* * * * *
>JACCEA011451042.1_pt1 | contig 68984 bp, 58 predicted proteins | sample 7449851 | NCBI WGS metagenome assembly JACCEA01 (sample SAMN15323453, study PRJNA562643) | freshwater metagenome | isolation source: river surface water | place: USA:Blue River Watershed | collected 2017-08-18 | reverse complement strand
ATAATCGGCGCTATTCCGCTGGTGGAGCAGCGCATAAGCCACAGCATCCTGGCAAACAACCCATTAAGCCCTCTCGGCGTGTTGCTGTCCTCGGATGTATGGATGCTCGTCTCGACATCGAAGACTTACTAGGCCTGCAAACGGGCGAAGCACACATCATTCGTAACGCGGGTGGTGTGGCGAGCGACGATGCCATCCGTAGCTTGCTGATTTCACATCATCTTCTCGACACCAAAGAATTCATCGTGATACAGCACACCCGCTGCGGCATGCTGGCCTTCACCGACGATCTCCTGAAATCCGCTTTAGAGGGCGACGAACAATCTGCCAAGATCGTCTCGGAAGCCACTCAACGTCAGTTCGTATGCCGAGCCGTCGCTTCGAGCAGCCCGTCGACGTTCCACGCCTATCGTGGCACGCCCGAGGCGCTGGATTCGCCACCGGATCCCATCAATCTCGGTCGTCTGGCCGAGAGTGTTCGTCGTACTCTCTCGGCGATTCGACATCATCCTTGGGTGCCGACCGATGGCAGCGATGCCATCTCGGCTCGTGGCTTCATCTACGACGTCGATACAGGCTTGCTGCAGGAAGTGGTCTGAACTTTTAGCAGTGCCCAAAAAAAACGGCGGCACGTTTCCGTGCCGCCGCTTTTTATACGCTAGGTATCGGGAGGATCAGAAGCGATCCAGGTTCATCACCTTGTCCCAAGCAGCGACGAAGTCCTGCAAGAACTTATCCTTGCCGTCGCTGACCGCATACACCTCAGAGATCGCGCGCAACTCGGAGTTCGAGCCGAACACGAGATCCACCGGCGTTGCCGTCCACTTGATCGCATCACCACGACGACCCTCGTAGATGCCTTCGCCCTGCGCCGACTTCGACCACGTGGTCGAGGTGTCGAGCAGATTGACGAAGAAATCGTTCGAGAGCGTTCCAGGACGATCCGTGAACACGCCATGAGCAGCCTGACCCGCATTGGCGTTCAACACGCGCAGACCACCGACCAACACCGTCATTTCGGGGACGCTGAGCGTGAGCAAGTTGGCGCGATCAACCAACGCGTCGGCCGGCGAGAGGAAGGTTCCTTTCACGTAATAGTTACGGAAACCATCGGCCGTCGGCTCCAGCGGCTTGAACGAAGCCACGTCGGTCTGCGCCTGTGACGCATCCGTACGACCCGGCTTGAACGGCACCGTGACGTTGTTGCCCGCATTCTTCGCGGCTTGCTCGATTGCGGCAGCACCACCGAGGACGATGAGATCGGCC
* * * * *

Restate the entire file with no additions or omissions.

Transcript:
>JACCEA011451042.1_pt1 | contig 68984 bp, 58 predicted proteins | sample 7449851 | NCBI WGS metagenome assembly JACCEA01 (sample SAMN15323453, study PRJNA562643) | freshwater metagenome | isolation source: river surface water | place: USA:Blue River Watershed | collected 2017-08-18 | reverse complement strand
ATAATCGGCGCTATTCCGCTGGTGGAGCAGCGCATAAGCCACAGCATCCTGGCAAACAACCCATTAAGCCCTCTCGGCGTGTTGCTGTCCTCGGATGTATGGATGCTCGTCTCGACATCGAAGACTTACTAGGCCTGCAAACGGGCGAAGCACACATCATTCGTAACGCGGGTGGTGTGGCGAGCGACGATGCCATCCGTAGCTTGCTGATTTCACATCATCTTCTCGACACCAAAGAATTCATCGTGATACAGCACACCCGCTGCGGCATGCTGGCCTTCACCGACGATCTCCTGAAATCCGCTTTAGAGGGCGACGAACAATCTGCCAAGATCGTCTCGGAAGCCACTCAACGTCAGTTCGTATGCCGAGCCGTCGCTTCGAGCAGCCCGTCGACGTTCCACGCCTATCGTGGCACGCCCGAGGCGCTGGATTCGCCACCGGATCCCATCAATCTCGGTCGTCTGGCCGAGAGTGTTCGTCGTACTCTCTCGGCGATTCGACATCATCCTTGGGTGCCGACCGATGGCAGCGATGCCATCTCGGCTCGTGGCTTCATCTACGACGTCGATACAGGCTTGCTGCAGGAAGTGGTCTGAACTTTTAGCAGTGCCCAAAAAAAACGGCGGCACGTTTCCGTGCCGCCGCTTTTTATACGCTAGGTATCGGGAGGATCAGAAGCGATCCAGGTTCATCACCTTGTCCCAAGCAGCGACGAAGTCCTGCAAGAACTTATCCTTGCCGTCGCTGACCGCATACACCTCAGAGATCGCGCGCAACTCGGAGTTCGAGCCGAACACGAGATCCACCGGCGTTGCCGTCCACTTGATCGCATCACCACGACGACCCTCGTAGATGCCTTCGCCCTGCGCCGACTTCGACCACGTGGTCGAGGTGTCGAGCAGATTGACGAAGAAATCGTTCGAGAGCGTTCCAGGACGATCCGTGAACACGCCATGAGCAGCCTGACCCGCATTGGCGTTCAACACGCGCAGACCACCGACCAACACCGTCATTTCGGGGACGCTGAGCGTGAGCAAGTTGGCGCGATCAACCAACGCGTCGGCCGGCGAGAGGAAGGTTCCTTTCACGTAATAGTTACGGAAACCATCGGCCGTCGGCTCCAGCGGCTTGAACGAAGCCACGTCGGTCTGCGCCTGTGACGCATCCGTACGACCCGGCTTGAACGGCACCGTGACGTTGTTGCCCGCATTCTTCGCGGCTTGCTCGATTGCGGCAGCACCACCGAGGACGATGAGATCGGCC